Politics

Legal professional Normal Barr instructed Trump he should not grant Roger Stone clemency

Attorney General William Barr listens as United States President Donald J. Trump, unseen, speaks in the Rose Garden of the White House in Washington, D.C., U.S., on Tuesday, June 16, 2020.

Stefani Reynolds | Bloomberg | Getty Images

Attorney General William Barr spoke with President Donald Trump about Roger Stone and recommended against granting him clemency, an administration official told NBC News.

Other White House officials were also opposed to Trump’s decision due to fears of political blowback, including Chief of Staff Mark Meadows, according to a person familiar with the matter. Another person familiar with the matter told NBC that advisors told the president that granting Stone clemency “was a big mistake.”

The official also said that the Department of Justice had nothing to do with the president’s decision to commute Stone’s sentence on seven felony crimes, which occurred only four days before the 67-year-old Republican operative was set to start his 40 months in federal prison. 

Barr had previously said that Stone’s prosecution was “righteous” and the sentence was fair, and defended his decision to oppose a stricter sentence for Stone. 

The Justice Department and White House did not immediately respond to CNBC’s request for comment. 

Stone, a former campaign aide, was convicted of lying to Congress and obstruction and witness tampering after being indicted by a grand jury as part of former special counsel Robert Mueller’s investigation into Russia’s 2016 presidential election meddling. 

Mueller himself broke his trademark silence to condemn the president’s rationale for granting Stone clemency, and to defend the special counsel’s investigation.

“The work of the special counsel’s office — its report, indictments, guilty pleas and convictions — should speak for itself,” Mueller wrote in an op-ed for The Washington Post. “But I feel compelled to respond both to broad claims that our investigation was illegitimate and our motives were improper, and to specific claims that Roger Stone was a victim of our office.”

He added: “We made every decision in Stone’s case, as in all our cases, based solely on the facts and the law and in accordance with the rule of law. The women and men who conducted these investigations and prosecutions acted with the highest integrity. Claims to the contrary are false.”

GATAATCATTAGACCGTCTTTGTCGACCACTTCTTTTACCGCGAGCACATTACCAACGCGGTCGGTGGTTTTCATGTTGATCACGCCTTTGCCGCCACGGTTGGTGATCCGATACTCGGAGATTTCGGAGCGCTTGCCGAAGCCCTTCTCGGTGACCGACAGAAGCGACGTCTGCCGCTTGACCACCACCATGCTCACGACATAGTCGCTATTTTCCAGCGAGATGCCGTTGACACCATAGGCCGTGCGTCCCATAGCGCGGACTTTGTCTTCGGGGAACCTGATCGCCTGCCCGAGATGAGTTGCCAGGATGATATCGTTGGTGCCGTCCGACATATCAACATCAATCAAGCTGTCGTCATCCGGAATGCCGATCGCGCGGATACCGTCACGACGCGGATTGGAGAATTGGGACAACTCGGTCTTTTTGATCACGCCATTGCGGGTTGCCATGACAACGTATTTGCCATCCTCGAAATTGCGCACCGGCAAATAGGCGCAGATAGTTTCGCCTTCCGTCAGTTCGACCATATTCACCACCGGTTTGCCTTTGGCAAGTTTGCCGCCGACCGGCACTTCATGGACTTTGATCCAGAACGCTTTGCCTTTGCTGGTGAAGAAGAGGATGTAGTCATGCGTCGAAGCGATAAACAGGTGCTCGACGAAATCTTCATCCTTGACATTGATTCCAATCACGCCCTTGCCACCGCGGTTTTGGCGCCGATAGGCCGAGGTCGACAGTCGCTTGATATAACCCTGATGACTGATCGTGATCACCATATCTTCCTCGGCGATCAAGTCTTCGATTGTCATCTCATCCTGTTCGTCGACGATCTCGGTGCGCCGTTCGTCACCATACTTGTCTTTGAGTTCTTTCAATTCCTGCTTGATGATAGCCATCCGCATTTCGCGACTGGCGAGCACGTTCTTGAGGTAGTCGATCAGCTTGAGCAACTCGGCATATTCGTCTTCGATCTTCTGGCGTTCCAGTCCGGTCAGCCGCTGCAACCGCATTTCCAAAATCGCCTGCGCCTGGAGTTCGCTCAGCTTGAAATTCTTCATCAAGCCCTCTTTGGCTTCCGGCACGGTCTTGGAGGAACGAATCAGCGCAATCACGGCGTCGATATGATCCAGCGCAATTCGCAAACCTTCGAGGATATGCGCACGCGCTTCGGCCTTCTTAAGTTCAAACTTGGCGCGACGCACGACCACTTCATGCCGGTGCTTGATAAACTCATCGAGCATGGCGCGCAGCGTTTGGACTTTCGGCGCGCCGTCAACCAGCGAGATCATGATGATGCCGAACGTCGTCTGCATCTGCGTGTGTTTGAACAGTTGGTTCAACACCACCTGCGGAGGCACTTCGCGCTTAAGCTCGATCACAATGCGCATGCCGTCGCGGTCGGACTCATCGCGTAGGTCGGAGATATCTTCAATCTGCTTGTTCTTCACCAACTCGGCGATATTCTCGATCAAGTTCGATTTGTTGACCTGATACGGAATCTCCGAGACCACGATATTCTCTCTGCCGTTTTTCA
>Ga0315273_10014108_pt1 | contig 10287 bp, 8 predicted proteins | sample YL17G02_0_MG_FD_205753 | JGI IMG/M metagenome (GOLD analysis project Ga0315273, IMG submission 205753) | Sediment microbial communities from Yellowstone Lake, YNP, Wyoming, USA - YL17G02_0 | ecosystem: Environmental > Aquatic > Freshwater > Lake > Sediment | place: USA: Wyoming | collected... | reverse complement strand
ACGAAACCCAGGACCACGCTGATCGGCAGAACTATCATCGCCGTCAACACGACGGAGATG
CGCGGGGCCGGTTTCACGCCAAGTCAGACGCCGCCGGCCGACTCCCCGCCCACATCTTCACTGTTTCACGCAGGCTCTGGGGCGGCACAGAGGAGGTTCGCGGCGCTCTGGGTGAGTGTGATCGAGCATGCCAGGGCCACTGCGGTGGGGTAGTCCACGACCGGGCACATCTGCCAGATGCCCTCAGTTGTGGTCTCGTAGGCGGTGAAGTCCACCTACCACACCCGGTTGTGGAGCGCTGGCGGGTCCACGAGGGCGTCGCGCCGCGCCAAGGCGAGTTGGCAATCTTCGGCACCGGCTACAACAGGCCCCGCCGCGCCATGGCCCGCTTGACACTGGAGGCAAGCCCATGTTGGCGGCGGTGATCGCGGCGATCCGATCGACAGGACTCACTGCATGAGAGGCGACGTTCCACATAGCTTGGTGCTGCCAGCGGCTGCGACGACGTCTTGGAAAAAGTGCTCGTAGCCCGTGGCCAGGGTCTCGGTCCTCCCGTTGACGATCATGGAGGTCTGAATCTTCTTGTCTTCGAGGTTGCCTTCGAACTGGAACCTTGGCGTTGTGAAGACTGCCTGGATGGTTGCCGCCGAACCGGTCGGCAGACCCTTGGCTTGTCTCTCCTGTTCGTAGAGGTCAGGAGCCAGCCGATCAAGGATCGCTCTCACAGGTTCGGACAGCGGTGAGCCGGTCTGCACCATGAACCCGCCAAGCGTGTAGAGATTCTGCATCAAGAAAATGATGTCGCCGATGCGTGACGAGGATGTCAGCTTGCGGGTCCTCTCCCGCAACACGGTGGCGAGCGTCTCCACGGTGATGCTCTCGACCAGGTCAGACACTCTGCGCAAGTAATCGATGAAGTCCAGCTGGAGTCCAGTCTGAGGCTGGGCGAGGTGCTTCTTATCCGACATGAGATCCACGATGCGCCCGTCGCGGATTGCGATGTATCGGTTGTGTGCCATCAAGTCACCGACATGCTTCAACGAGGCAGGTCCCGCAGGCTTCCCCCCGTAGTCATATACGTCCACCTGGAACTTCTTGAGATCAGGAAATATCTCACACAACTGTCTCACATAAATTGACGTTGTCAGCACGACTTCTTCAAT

Democrats quickly criticized Trump’s decision and called it an abuse of the rule of law. 

“With this commutation, Trump makes clear that there are two systems of justice in America: one for his criminal friends, and one for everyone else,” said Rep. Adam Schiff of California. 

Sen. Mitt Romney of Utah was the first Republican to openly criticize the president’s decision, calling it “unprecedented, historic corruption.”

“An American president commutes the sentence of a person convicted by a jury of lying to shield that very president,” Romney wrote in a tweet on Saturday.

GOP Sen. Pat Toomey of Pennsylvania said on Saturday that although Trump has the legal constitutional authority to grant clemency for federal crimes, commuting Stone’s sentence was a mistake. 

“While I understand the frustration with the badly flawed Russia-collusion investigation, in my view, commuting Roger Stone’s sentence is a mistake,” Toomey said in a statement. “Any objections to Mr. Stone’s conviction and trial should be resolved through the appeals process.”

Other Republicans praised Trump’s move, arguing that the president has a constitutional right to commute sentences. 

Ranking House member Rep. Jim Jordan of Ohio tweeted that “Like every president, President Trump has the constitutional right to commute sentences where he believes it serves the interest of fairness and justice.” 

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